With the next US presidential election still two and some years away, we're OK with poking some fun at the hopefuls' expense... like the Washington Post did in last week's Wonkblog piece that compared how the politicos are polling against Star Wars characters. The Force, we've learned, is not with them.
Even Hillary Clinton, who with a 19% net favorability rating bested the bunch of the 2016 White House wannabes but only scored as well as bounty hunter Boba Fett, found fun in the inanity -- because pure silliness is what it was. Data journalist Christopher Ingraham combined legit FiveThirtyEight results from a poll on favorite Star Wars characters with his assessment of the current candidate field, determining that not a one of the 2016 hopefuls rank higher in people's minds than the formidable Darth Vader.
During a CNN interview that aired Sunday, Clinton said that, what with Darth Vader being so dark, he wouldn't be her choice. Rather, she said, she'd select "somebody
of perhaps a slightly more positive attitude in his presentation."
That we can laugh at the Wonkblog's farcical poll results is in part because we know that there's real, time-tested science that goes into official presidential polling. Come the summer of 2016, prognosticators will be opining on who'll land in the Oval Office because of what the polls tell them. Pollsters will be taking the pulse of the American public -- maybe even you or me -- through the time-honored tradition of representative sampling.
Representative sampling may have survived the test of time, but some researchers find that it's now time to let it rest. Its effectiveness and value is diminishing, researchers at Columbia University and Microsoft Research wrote in a paper, "Forecasting Elections with Non-Representative Polls," published this spring. They say polls are too costly, too time-consuming, and too outdated a methodology for today's always-connected, electronics-oriented population. They note declining response rates and suggest the "statistical benefits of representative sampling have diminished" as well.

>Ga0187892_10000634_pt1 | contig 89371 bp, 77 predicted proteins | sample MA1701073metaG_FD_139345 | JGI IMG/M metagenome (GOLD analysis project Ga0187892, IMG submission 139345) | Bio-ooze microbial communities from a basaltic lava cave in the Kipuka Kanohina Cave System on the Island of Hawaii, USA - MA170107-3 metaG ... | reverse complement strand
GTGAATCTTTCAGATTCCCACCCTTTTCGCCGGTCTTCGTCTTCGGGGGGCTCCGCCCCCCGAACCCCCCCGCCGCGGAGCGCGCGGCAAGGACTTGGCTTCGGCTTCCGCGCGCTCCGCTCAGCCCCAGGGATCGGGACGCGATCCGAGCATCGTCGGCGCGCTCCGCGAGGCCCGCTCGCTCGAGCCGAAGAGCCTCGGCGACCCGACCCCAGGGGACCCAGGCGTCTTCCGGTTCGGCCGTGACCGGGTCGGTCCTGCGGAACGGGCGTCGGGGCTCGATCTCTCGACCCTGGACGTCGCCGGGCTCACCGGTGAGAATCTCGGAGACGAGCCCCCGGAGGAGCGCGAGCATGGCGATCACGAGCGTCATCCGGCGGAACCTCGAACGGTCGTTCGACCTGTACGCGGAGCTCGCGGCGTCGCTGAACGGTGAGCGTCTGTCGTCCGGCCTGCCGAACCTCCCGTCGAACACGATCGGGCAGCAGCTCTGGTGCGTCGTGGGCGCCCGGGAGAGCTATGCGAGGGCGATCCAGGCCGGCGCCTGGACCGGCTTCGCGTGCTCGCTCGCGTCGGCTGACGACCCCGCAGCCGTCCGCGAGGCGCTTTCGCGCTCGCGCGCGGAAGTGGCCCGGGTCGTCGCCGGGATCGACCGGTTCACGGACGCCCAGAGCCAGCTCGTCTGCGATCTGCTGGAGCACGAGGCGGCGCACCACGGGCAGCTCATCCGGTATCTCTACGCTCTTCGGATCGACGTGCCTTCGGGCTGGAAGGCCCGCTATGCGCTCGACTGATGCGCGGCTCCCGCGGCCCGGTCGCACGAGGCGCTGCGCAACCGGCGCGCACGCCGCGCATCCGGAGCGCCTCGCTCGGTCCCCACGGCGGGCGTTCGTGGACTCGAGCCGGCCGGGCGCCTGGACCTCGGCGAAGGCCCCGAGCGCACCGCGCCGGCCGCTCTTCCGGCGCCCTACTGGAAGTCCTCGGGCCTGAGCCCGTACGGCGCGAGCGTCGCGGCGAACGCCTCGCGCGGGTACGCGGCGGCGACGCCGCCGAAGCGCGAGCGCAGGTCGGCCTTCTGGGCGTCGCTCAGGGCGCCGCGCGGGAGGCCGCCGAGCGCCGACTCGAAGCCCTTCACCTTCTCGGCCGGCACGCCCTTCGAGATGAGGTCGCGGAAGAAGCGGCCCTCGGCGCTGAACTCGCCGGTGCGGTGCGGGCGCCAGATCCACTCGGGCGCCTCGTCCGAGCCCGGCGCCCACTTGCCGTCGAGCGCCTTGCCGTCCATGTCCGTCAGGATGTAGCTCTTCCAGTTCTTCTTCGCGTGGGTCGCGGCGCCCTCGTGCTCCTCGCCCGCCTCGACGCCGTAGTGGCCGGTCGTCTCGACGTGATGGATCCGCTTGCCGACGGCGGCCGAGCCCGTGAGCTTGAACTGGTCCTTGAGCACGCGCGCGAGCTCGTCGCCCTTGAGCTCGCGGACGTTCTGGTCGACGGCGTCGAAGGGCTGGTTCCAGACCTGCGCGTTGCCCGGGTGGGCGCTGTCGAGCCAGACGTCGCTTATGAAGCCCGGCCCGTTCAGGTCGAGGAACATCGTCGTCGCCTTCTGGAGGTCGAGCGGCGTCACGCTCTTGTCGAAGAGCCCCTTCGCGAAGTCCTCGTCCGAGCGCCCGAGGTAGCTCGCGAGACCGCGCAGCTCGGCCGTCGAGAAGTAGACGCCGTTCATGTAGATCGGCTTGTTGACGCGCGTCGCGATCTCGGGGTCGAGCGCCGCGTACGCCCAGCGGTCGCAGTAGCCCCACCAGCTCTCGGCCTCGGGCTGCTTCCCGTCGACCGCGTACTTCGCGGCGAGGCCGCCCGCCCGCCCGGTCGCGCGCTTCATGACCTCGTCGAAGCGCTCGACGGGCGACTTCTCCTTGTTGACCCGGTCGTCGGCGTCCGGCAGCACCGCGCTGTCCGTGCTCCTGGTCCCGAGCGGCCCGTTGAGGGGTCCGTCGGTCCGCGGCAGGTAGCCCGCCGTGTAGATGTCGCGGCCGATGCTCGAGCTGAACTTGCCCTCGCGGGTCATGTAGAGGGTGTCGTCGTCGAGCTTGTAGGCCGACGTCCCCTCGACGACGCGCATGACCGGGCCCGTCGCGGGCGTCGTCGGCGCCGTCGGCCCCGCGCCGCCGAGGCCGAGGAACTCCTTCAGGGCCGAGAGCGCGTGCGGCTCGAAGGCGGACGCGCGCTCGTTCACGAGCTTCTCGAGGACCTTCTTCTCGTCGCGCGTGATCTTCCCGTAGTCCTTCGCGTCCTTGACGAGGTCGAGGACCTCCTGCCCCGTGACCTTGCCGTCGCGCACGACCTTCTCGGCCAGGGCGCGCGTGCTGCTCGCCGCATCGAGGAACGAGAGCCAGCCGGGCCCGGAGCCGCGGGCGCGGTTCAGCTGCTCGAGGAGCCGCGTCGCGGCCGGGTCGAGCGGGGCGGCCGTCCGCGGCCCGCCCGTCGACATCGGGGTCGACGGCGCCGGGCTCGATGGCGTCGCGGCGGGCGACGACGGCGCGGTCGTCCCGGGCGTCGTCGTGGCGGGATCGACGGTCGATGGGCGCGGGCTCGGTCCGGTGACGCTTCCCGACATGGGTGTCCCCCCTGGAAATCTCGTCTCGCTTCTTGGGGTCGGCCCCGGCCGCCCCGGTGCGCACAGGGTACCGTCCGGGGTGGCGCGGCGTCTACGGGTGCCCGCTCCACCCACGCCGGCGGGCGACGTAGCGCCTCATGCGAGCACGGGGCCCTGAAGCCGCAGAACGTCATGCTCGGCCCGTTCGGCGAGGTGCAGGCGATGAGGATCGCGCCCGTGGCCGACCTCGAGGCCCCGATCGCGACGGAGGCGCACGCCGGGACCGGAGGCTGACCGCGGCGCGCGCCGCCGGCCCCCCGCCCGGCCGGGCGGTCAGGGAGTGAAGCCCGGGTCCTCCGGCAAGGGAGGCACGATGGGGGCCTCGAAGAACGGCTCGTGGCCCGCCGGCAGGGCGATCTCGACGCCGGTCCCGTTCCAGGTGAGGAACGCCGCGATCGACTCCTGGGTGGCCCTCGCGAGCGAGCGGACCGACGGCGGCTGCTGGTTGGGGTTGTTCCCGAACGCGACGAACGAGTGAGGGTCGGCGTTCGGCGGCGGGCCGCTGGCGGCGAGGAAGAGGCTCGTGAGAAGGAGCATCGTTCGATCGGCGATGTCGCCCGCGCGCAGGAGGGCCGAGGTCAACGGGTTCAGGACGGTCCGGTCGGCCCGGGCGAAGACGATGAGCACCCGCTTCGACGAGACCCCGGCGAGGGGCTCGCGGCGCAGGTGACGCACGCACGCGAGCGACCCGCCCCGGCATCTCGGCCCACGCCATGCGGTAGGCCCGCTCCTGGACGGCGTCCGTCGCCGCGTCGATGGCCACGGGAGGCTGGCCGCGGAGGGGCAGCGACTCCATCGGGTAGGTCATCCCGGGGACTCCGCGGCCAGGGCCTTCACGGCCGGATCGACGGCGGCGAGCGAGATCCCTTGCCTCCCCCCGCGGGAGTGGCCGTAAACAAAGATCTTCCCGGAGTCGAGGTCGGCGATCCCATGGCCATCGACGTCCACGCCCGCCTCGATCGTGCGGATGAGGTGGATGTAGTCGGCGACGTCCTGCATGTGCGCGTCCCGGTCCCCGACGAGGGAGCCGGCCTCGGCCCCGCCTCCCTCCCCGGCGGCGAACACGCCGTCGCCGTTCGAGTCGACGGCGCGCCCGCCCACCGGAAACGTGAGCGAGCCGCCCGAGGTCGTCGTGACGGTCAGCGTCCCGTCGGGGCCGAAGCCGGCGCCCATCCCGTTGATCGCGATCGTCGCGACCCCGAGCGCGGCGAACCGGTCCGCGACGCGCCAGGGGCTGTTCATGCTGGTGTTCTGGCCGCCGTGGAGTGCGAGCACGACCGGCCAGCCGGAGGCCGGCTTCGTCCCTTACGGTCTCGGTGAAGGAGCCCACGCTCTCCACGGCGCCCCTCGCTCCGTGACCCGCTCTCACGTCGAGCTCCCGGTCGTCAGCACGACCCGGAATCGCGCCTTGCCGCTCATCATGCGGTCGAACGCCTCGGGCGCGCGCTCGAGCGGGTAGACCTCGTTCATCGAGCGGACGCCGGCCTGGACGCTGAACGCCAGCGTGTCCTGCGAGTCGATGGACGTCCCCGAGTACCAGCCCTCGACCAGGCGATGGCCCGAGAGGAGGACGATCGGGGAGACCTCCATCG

Of course, they have an alternative -- one that might at first sound as ludicrous as comparing how 2016 hopefuls are fairing against Han Solo and his gang. Let's just ask Xbox gamers for which candidate they're going to cast their votes!
In the paper, the researchers show "that with proper statistical adjustment, non-representative polls can be used to generate accurate election forecasts, and often faster and at less expense than traditional survey methods." They demonstrated how by creating 2012 presidential election forecasts from the results of daily voter intention polls taken by Xbox players -- "a novel and highly non-representative survey dataset." They continued:
After adjusting the Xbox responses via multilevel regression and
poststratication, we obtain estimates in line with forecasts from leading poll analysts, which were based on aggregating hundreds of traditional polls conducted during the election cycle. We conclude by arguing that non-representative polling shows promise not only for election forecasting, but also for measuring public opinion on a broad range of social, economic and cultural issues.
As they explain in the paper, the researchers made an opt-in poll, with three to five questions, continuously available to Xbox players during the 45 days preceding the 2012 US presidential election. First-time respondents were asked to provide basic demographics, as well as political ideology, and the name of the candidate for which they voted in 2008; players could only participate in the poll once daily.
During the 45 days, the researchers conducted more than 750,000 interviews with almost 346,000 unique respondents, more than 30,000 of whom completed five or more polls. This base, they note, made this one of the largest-ever election panel studies -- and so who's to say that Xbox gamers shouldn't share their opinions and help us figure out what we, the American people, are thinking about the contenders as they duke it out in the 2016 race? Or maybe pollsters should just keep trying to get somebody other than white-haired old ladies to pick up the telephone and answer a few questions.
Do you think we ought to use alternative polling during the 2016 US presidential campaign? If not by polling Xbox gamers, then how?
— Beth Schultz, , Editor in Chief, AllAnalytics.com